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Realism and Idealism Ontology Owen Griffiths [email protected] St John’s College, Cambridge 5/11/15

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Realism and IdealismOntology

Owen [email protected]

St John’s College, Cambridge


The story so far

I So far, we’ve considered realism (understood as externalrealism or semantic realism) and antirealism (understood inDummett’s way).

I In the final two lectures, we’ll consider attempts to tread aline between the two.

I In particular, we’ll consider the views of Carnap, Quine,Davidson and the internal realism of Putnam.

I This week, we’ll consider Carnap and Quine, in the context oftheir writing on ontology.

‘On what there is’

I The Quinean approach to ontology has become standard. Heintroduced the approach in ‘On what there is’ (1948).

I Stephen Yablo summarises the paper’s importance:

Ontology the progressive research program (not tobe confused with ontology the swapping of hunchesabout what exists) is usually traced back to Quine’s1948 paper ‘On What There Is’. According to Quinein that paper, the ontological problem can be statedin three words – ‘what is there?’ – and answered inone: ‘everything’. (‘Does ontology rest on amistake?’, p. 229)

I The central question of ontology is: what exists?

I Quine provides a framework for answering this question.

Ontological commitment

I Let’s begin with the descriptive part of Quine’s project.I If we want to know the ontological commitments of a given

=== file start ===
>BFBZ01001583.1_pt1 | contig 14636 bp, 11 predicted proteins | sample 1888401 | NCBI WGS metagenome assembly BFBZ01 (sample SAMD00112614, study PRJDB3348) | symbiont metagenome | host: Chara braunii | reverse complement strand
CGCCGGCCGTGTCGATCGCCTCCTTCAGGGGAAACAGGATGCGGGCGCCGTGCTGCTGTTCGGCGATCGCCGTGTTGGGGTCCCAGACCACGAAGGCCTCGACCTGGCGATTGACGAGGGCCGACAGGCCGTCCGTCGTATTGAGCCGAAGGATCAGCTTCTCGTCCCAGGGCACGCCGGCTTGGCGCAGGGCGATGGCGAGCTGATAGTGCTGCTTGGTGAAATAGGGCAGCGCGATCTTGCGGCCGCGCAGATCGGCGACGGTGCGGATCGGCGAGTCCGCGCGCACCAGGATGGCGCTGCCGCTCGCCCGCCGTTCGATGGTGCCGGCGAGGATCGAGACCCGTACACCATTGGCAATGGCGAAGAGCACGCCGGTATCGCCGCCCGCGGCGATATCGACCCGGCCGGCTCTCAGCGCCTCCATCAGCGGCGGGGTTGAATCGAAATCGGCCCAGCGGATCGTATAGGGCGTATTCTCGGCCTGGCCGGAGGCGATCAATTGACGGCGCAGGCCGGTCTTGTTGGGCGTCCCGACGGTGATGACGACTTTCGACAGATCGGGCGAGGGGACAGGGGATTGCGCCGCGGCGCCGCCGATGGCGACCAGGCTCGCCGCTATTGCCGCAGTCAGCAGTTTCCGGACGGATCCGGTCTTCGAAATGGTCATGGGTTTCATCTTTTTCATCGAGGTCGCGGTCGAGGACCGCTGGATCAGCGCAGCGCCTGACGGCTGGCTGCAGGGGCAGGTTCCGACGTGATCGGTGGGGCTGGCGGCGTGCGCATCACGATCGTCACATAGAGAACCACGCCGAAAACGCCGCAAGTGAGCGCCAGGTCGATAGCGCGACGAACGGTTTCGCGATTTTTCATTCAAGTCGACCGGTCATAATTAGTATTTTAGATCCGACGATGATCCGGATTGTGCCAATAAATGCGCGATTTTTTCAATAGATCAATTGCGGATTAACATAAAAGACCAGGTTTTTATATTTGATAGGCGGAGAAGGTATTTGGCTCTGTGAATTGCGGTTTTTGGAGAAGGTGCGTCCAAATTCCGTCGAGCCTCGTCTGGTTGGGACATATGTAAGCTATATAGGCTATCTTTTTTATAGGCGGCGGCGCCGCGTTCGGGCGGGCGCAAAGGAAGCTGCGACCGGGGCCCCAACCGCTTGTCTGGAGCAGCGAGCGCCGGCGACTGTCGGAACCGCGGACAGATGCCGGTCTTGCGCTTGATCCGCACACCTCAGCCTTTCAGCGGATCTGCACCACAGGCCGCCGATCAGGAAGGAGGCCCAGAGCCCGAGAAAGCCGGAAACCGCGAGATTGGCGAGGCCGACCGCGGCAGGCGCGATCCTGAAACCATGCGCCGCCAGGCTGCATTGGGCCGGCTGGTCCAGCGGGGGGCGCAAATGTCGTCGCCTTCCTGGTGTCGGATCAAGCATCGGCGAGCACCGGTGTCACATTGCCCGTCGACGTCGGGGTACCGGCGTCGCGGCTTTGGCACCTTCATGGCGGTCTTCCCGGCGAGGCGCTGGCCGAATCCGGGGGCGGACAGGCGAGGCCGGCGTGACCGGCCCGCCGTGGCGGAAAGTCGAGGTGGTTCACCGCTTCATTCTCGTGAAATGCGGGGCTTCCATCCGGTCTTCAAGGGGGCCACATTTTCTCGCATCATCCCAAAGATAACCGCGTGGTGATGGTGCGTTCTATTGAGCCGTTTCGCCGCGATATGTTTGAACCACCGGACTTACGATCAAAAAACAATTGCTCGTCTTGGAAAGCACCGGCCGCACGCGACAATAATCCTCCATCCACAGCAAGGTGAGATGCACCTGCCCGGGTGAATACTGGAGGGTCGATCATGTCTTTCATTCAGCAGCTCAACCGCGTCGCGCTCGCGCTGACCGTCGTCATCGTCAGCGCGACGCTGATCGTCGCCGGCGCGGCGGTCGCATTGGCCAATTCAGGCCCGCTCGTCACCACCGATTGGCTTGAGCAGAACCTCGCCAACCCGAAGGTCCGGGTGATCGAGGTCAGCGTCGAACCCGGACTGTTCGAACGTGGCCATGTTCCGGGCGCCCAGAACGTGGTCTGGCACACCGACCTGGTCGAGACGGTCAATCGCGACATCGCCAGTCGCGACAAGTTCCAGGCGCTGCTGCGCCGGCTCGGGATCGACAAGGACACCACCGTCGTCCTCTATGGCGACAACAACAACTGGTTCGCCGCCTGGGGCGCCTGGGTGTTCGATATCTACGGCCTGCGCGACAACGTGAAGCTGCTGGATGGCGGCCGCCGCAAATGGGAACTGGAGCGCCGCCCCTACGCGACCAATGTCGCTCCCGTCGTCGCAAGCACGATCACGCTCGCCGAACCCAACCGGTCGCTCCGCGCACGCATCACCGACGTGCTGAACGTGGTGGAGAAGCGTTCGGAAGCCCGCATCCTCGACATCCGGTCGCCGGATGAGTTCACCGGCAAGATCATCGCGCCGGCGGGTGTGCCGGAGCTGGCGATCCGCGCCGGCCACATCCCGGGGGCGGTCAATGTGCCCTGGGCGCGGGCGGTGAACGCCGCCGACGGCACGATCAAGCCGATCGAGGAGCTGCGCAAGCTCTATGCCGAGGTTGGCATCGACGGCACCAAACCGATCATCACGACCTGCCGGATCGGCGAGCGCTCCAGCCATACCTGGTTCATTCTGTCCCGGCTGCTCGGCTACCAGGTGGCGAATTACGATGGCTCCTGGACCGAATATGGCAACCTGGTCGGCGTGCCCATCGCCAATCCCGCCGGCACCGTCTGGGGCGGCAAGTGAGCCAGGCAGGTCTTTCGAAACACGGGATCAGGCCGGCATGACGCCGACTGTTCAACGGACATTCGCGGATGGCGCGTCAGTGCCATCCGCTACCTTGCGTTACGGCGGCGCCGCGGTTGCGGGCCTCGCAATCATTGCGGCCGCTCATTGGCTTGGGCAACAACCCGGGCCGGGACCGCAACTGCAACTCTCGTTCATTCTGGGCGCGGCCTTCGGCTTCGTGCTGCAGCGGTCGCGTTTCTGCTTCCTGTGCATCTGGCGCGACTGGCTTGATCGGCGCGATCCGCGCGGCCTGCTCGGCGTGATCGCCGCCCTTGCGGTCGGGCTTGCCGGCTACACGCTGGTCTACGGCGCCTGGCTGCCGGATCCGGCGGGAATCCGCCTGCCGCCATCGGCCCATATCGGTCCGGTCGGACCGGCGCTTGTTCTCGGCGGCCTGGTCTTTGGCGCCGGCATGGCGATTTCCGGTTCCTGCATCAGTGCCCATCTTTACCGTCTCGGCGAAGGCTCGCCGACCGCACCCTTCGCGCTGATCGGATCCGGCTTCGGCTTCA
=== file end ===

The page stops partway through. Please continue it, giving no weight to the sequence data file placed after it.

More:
theory T , we do the following:

1. Formalise T in the language of first-order logic.2. Paraphrase away any singular terms in the usual Russellian way.3. Observe the entities over which the result existentially


To be is to be the value of a variable

I The theory is committed to exactly those entities over whichit existentially quantifies: the entities that are required tosatisfy the theory.

A theory is committed to those and only thoseentities to which the bound variables of the theorymust be capable of referring in order that theaffirmations made in the theory be true. (Quine1948, p. 33)

I Hence Quine’s famous slogan ‘to be is to be the value of avariable’.

Best theories

I Then comes the prescriptive part of Quine’s project: we mustdecide of competing scientific theories which is the best.

I The criteria here are controversial but will include: predictivepower, explanatory strength, simplicty, elegance, fruitfulnessetc.

I The entities that exist are those existentially quantified over inthis best theory.

I This is Quine’s metaontology: he doesn’t tell us what exists,but provides a method for deciding this question.

I Quine views this approach as continuous with science.

Problems for Quine

I He limits his attention to first-order logic, but why must thisbe the case? If he allowed second- or higher-order logics,might he not allow in some of the abstract entities,, that he rejects?

I By using Russell’s theory of definite descriptions, he inheritsall of the well-known problems associated with that view.

Problems for Quine

I Can we be sure that our best scientific theory will guideexistence questions? Yablo believes that, if we value simplicity– as Quine does – our best science may well includeineliminable use of metaphor. But metaphorical language isclearly not a guide to existence.

I Generally, we may worry about circularity. We don’t wantontological criteria to enter into our account of ‘bestness’ butcan we spell out e.g. simplicity, elegance, and can wemotivate first-order logic and Russell’s theory without it?

Rudolf Carnap

I Quine’s most well-known critic, however, is Rudolf Carnap.

I In his paper ‘Empiricism, Semantics and Ontology’ (1950), hediscusses Quinean approaches to ontology.

I His view is that ontological questions have a feeling ofpointlessness to them. It can feel futile to ask a question like‘do numbers exist?’ or ‘should we be realists about moralfacts?’.